candlestick

1850


The Collected Letters, Volume 25


-----

TC TO EDWIN CHADWICK; 3 April 1850; DOI: 10.1215/lt-18500403-TC-ECH-01; CL 25: 58-59


TC TO EDWIN CHADWICK

CHELSEA, 3RD APRIL, 1850.

DEAR CHADWICK,—I unluckily have no horse at present, and know not when I shall, though I often grumble about the want of one,—the state of the hepatic regions not being good at all. Some days I go out in utter despair, and walk four hours over the heaths on the Surrey side,1 rushing to and fro, all alone, in a very rabid humour;—getting little good, however, by the operation after all!

The liver of man I reckon to be one of the worst consequences, or the very worst, of Adam's Fall—unless you are up to a walk, therefore, or can bring a second horse in your pocket, there is no hope for us in that direction.

But, on the other hand, I am at home and alone almost every evening; and shall be very glad, indeed, if you will come to me. From Friday eve till Thursday next,2 there is some dubiety about my being home, as a speculation of the country is in the wind; but after or on Thursday of next week I have no engagement at all, and am very apt, indeed, to be discoverable here any evening about seven o'clock, with a cup of tea and some silly book before me. The new Downing Street, talis qualis [such as it is], is gone to press. I wish a number of people would fire cannon shot athwart that horrid dungheap, and bring the daylight to view again beyond it; I do not see any prospect of a change for the better in our affairs till that is reformed, and the generation of owls driven out of it a little.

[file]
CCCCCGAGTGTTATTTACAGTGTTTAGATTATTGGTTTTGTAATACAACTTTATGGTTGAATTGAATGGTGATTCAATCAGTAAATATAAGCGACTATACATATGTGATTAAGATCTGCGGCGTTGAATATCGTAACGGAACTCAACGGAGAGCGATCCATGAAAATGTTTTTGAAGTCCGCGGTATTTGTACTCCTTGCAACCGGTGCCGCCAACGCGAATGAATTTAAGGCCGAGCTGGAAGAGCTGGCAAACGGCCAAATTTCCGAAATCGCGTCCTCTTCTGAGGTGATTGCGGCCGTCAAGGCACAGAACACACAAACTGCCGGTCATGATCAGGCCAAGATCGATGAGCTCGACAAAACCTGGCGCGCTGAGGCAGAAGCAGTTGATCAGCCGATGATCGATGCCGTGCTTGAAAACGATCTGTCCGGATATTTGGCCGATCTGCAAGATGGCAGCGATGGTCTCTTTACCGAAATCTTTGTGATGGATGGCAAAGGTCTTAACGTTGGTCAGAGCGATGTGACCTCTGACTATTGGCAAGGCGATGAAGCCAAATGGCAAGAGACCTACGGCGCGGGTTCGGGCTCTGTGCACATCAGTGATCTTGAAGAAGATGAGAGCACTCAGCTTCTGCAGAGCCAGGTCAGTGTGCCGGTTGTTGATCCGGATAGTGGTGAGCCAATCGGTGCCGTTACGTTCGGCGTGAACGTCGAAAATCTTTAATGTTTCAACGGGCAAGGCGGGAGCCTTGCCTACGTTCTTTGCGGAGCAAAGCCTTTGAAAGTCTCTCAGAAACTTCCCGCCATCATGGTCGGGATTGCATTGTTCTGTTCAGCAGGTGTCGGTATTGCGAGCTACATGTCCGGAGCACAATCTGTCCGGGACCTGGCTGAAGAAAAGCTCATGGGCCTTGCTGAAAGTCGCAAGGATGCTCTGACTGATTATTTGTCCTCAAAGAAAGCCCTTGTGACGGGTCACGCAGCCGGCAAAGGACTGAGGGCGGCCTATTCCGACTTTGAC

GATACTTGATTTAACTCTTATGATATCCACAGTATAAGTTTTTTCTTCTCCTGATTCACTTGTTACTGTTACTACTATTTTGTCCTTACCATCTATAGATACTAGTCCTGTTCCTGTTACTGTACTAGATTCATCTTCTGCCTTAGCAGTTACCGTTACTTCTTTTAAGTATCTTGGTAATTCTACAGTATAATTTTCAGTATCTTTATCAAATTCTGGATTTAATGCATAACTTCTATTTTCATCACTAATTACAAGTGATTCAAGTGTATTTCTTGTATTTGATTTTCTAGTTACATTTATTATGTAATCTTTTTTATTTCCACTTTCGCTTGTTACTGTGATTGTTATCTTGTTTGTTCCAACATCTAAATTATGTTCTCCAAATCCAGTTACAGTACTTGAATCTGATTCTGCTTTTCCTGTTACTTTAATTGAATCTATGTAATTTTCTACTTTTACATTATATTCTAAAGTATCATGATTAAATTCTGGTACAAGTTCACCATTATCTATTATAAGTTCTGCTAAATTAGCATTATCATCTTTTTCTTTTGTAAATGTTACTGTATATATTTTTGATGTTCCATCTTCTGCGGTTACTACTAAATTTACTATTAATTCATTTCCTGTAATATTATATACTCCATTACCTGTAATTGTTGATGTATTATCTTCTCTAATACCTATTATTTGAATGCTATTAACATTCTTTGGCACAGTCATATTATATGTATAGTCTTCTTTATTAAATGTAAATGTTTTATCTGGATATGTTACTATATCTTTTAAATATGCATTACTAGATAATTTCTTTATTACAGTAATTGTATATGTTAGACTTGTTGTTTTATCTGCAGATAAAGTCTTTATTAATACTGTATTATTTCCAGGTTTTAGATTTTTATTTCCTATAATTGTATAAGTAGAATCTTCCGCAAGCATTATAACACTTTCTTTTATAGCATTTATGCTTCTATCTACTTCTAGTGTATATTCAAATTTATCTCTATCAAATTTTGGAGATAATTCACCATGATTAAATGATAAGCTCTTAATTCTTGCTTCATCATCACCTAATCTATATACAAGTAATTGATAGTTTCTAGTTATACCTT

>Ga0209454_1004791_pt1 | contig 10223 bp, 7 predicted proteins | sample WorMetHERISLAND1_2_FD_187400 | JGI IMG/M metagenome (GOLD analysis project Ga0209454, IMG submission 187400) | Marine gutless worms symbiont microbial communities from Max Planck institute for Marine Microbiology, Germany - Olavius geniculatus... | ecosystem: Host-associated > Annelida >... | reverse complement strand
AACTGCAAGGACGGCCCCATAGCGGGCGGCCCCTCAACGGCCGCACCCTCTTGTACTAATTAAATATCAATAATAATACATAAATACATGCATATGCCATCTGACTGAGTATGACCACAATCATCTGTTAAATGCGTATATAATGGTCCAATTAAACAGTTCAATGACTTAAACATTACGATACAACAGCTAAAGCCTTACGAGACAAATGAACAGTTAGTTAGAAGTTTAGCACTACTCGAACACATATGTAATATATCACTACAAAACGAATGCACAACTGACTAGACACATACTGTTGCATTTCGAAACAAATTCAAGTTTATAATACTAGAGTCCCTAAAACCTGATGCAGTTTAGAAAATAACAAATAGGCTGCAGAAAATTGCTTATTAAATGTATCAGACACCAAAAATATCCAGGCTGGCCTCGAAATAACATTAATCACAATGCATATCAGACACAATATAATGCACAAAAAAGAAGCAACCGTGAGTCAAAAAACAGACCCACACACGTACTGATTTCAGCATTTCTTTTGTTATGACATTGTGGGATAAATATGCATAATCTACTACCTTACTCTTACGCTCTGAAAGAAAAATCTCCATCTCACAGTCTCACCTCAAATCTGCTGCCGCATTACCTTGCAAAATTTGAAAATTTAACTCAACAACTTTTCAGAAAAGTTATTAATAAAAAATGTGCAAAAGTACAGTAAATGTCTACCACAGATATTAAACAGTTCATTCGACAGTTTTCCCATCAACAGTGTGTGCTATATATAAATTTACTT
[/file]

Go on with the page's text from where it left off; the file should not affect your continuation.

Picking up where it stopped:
The intramural interment practice is a kind of thing that chokes one's very soul.3 I think such irreverence to the sacred existence of man was never done before by any of the posterity of Adam; the thing oppresses me with a feeling quite chaotic, almost more than infernal, such irreligion presided over by the shovel-hat4 was never heard of till now! I have long been of opinion that the dead, in large towns, ought all to be buried in the Roman fashion, by burning; one rogus [funeral pile] each morning for all the dead (which would come very cheap, and might be very solemn), and a rich individual might have a funeral pile to himself if he were of mind to pay for it.

This, I think, will be the real remedy, so soon as men are prepared for it; but much Semitic and other rubbish lies in the way yet.5

Yours ever truly, /

T. CARLYLE.